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Breaking the Spell of Silence
Why We Need More Writing About Infertility
In fairy tales, the heroine must always suffer in silence. She must never speak of her pain, or her only chance to break the curse will be lost. It’s a common trope in fairy tales: in “Donkey Skin,” the scullery girl in the eponymous skin can’t speak of her royal origins; in “The Wild Swans,” the dispossessed princess can’t speak at all until she has sewed each of the flaxen shirts that will turn her brothers from swans back to princes - even if it means her death as a witch. Why is silence always the spell? Fairy tales, long ago, were told as a warning, as a lesson, and this lesson is still clear: if you are a person who wants to bear children, you must also bear your suffering alone. Whether you’ve suffered through a mysterious absence, or through heartbreaking miscarriages or stillbirths, or through an abortion after a pregnancy was no longer viable - you must weave your next chapter without saying a word. And now, horribly, cruelly, in places like Texas - and no doubt, soon, elsewhere - you could even be legally punished for breaking the silence about your own loss.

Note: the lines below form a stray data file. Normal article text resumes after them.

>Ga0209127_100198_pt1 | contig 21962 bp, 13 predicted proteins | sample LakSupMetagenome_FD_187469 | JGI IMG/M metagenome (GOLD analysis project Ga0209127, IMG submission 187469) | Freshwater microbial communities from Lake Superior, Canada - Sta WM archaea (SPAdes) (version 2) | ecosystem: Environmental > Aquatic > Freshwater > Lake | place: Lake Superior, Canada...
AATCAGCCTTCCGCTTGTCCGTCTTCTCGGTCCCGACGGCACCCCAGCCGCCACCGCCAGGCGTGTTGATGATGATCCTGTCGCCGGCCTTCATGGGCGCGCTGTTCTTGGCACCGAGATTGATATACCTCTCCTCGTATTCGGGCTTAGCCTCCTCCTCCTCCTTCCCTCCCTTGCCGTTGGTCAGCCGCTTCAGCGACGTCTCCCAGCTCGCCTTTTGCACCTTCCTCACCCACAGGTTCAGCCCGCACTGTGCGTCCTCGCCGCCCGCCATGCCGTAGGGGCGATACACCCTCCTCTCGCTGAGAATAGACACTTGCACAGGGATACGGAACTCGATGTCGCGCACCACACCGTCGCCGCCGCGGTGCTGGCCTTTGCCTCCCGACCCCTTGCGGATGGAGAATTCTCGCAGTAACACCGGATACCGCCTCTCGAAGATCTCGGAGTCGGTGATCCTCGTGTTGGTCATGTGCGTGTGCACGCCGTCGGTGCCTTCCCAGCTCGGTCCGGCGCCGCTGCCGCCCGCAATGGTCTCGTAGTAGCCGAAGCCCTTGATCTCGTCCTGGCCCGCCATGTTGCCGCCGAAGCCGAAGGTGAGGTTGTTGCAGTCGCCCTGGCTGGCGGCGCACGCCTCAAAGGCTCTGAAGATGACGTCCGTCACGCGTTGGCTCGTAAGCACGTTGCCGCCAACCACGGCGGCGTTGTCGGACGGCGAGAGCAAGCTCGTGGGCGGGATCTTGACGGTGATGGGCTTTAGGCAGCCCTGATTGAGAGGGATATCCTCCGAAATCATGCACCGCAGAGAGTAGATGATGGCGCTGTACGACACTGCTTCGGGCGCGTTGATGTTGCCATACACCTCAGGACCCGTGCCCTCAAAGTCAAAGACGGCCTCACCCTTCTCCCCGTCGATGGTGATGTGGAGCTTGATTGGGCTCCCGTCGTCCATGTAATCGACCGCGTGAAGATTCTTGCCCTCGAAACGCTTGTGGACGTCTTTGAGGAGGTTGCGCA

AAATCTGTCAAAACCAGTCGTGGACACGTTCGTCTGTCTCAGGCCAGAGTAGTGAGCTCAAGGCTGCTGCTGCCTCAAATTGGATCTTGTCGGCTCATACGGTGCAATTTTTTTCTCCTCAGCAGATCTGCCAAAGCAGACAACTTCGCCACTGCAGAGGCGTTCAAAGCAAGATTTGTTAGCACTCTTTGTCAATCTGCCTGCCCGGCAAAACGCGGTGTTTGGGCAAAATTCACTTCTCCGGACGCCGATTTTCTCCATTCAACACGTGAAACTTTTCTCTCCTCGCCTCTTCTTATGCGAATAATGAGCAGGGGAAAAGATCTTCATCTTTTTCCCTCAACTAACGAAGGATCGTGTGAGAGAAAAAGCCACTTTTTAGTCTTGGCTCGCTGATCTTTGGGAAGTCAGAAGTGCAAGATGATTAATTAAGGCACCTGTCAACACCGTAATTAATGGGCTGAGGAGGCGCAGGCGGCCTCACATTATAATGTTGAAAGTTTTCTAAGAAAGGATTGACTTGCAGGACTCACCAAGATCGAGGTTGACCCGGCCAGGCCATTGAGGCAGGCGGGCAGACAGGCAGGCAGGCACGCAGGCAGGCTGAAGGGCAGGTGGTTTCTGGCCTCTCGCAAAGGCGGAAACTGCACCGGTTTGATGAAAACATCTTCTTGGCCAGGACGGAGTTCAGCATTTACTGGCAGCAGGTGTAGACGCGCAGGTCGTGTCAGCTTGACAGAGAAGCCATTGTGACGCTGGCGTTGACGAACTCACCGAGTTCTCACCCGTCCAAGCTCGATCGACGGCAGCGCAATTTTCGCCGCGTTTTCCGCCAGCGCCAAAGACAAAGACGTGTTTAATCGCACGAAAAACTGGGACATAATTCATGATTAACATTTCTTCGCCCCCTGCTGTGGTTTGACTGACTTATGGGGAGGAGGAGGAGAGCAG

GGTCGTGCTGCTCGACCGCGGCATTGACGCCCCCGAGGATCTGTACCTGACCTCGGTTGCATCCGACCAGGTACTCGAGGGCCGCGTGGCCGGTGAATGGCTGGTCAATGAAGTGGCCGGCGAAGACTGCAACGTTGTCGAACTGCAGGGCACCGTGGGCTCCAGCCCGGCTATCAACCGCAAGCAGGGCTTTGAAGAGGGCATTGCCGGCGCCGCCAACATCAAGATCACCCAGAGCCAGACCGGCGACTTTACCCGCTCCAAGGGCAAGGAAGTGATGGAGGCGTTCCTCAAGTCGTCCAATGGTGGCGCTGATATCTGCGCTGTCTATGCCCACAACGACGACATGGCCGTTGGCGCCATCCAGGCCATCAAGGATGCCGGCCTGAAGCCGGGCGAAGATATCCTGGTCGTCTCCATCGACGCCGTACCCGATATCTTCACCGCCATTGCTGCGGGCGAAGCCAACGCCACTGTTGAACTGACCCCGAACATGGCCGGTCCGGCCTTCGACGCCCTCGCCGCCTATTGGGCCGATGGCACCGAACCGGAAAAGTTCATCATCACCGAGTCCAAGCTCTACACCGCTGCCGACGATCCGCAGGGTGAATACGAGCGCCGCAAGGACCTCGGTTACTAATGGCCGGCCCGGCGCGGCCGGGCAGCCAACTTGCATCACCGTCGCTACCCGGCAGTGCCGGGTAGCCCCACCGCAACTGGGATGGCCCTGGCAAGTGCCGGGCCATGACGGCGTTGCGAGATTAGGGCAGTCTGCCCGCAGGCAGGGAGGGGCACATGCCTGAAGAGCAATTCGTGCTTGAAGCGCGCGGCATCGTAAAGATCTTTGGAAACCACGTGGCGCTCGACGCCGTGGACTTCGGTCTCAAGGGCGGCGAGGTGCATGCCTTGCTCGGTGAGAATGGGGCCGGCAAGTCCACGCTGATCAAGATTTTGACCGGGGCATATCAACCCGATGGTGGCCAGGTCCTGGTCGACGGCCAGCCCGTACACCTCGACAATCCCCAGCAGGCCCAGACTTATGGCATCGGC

When I was diagnosed with infertility - assigned a mystery instead of a prognosis - I thought of the fairy tales I’d read as a child, the woman who longs for but cannot have a baby. I looked to stories as guideposts, as always. When I was small, I had wondered what on earth was stopping her; why did Thumbelina’s mother need a tiny child so badly, and why did Sleeping Beauty’s queen spend so many years just wishing for a baby? Why didn’t they quit longing and pop out some kids? Later, I understood the biology behind the tales, but not the odds. These were just tales, and by that time, I was more worried about having a baby when I didn’t want one than reversing the curse. I worried about how I would pay for an abortion if I needed one, how I would keep it from my parents. I couldn’t have possibly understood how Rapunzel’s mother would feel, after going through childbirth...only to learn that her husband had promised her baby to the witch next door. I played that witch in a school production of Into the Woods, but I was say too young to understand the concept of desperate longing; at least, not the kind of longing that would drive you to bargain a baby out of a cow as white as milk, a cape as red as blood, a slipper as pure as gold.